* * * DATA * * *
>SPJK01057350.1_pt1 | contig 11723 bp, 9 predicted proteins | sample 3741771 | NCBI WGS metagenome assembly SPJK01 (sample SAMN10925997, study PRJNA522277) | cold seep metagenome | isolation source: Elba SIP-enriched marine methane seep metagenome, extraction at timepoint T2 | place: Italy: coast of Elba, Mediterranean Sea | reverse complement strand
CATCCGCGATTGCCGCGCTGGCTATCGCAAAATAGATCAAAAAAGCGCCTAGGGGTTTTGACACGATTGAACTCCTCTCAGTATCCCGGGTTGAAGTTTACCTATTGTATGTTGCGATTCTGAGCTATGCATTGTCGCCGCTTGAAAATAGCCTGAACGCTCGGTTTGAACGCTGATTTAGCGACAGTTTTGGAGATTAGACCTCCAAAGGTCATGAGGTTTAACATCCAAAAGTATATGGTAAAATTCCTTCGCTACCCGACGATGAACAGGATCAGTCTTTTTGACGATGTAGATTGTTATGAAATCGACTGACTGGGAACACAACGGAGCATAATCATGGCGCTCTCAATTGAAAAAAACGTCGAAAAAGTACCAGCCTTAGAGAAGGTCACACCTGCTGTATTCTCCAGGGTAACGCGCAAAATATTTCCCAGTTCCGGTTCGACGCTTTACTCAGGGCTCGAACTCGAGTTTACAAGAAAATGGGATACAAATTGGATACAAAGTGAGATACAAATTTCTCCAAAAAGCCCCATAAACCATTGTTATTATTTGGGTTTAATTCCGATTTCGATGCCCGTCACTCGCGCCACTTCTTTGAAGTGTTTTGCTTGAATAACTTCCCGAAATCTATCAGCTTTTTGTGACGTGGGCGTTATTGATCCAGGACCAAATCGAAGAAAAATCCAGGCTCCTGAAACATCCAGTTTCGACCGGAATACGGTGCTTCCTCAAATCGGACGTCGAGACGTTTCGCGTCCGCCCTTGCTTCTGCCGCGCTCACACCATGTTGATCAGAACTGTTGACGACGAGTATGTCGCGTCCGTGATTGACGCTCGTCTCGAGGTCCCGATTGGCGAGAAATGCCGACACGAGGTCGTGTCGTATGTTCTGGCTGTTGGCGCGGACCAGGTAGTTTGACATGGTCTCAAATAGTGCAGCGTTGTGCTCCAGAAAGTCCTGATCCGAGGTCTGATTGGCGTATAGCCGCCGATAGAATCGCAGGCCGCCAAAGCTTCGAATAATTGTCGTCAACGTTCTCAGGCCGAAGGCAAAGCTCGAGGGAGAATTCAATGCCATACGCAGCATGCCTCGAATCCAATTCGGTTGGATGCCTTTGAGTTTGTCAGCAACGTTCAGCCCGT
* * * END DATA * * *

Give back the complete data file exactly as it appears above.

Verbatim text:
>SPJK01057350.1_pt1 | contig 11723 bp, 9 predicted proteins | sample 3741771 | NCBI WGS metagenome assembly SPJK01 (sample SAMN10925997, study PRJNA522277) | cold seep metagenome | isolation source: Elba SIP-enriched marine methane seep metagenome, extraction at timepoint T2 | place: Italy: coast of Elba, Mediterranean Sea | reverse complement strand
CATCCGCGATTGCCGCGCTGGCTATCGCAAAATAGATCAAAAAAGCGCCTAGGGGTTTTGACACGATTGAACTCCTCTCAGTATCCCGGGTTGAAGTTTACCTATTGTATGTTGCGATTCTGAGCTATGCATTGTCGCCGCTTGAAAATAGCCTGAACGCTCGGTTTGAACGCTGATTTAGCGACAGTTTTGGAGATTAGACCTCCAAAGGTCATGAGGTTTAACATCCAAAAGTATATGGTAAAATTCCTTCGCTACCCGACGATGAACAGGATCAGTCTTTTTGACGATGTAGATTGTTATGAAATCGACTGACTGGGAACACAACGGAGCATAATCATGGCGCTCTCAATTGAAAAAAACGTCGAAAAAGTACCAGCCTTAGAGAAGGTCACACCTGCTGTATTCTCCAGGGTAACGCGCAAAATATTTCCCAGTTCCGGTTCGACGCTTTACTCAGGGCTCGAACTCGAGTTTACAAGAAAATGGGATACAAATTGGATACAAAGTGAGATACAAATTTCTCCAAAAAGCCCCATAAACCATTGTTATTATTTGGGTTTAATTCCGATTTCGATGCCCGTCACTCGCGCCACTTCTTTGAAGTGTTTTGCTTGAATAACTTCCCGAAATCTATCAGCTTTTTGTGACGTGGGCGTTATTGATCCAGGACCAAATCGAAGAAAAATCCAGGCTCCTGAAACATCCAGTTTCGACCGGAATACGGTGCTTCCTCAAATCGGACGTCGAGACGTTTCGCGTCCGCCCTTGCTTCTGCCGCGCTCACACCATGTTGATCAGAACTGTTGACGACGAGTATGTCGCGTCCGTGATTGACGCTCGTCTCGAGGTCCCGATTGGCGAGAAATGCCGACACGAGGTCGTGTCGTATGTTCTGGCTGTTGGCGCGGACCAGGTAGTTTGACATGGTCTCAAATAGTGCAGCGTTGTGCTCCAGAAAGTCCTGATCCGAGGTCTGATTGGCGTATAGCCGCCGATAGAATCGCAGGCCGCCAAAGCTTCGAATAATTGTCGTCAACGTTCTCAGGCCGAAGGCAAAGCTCGAGGGAGAATTCAATGCCATACGCAGCATGCCTCGAATCCAATTCGGTTGGATGCCTTTGAGTTTGTCAGCAACGTTCAGCCCGT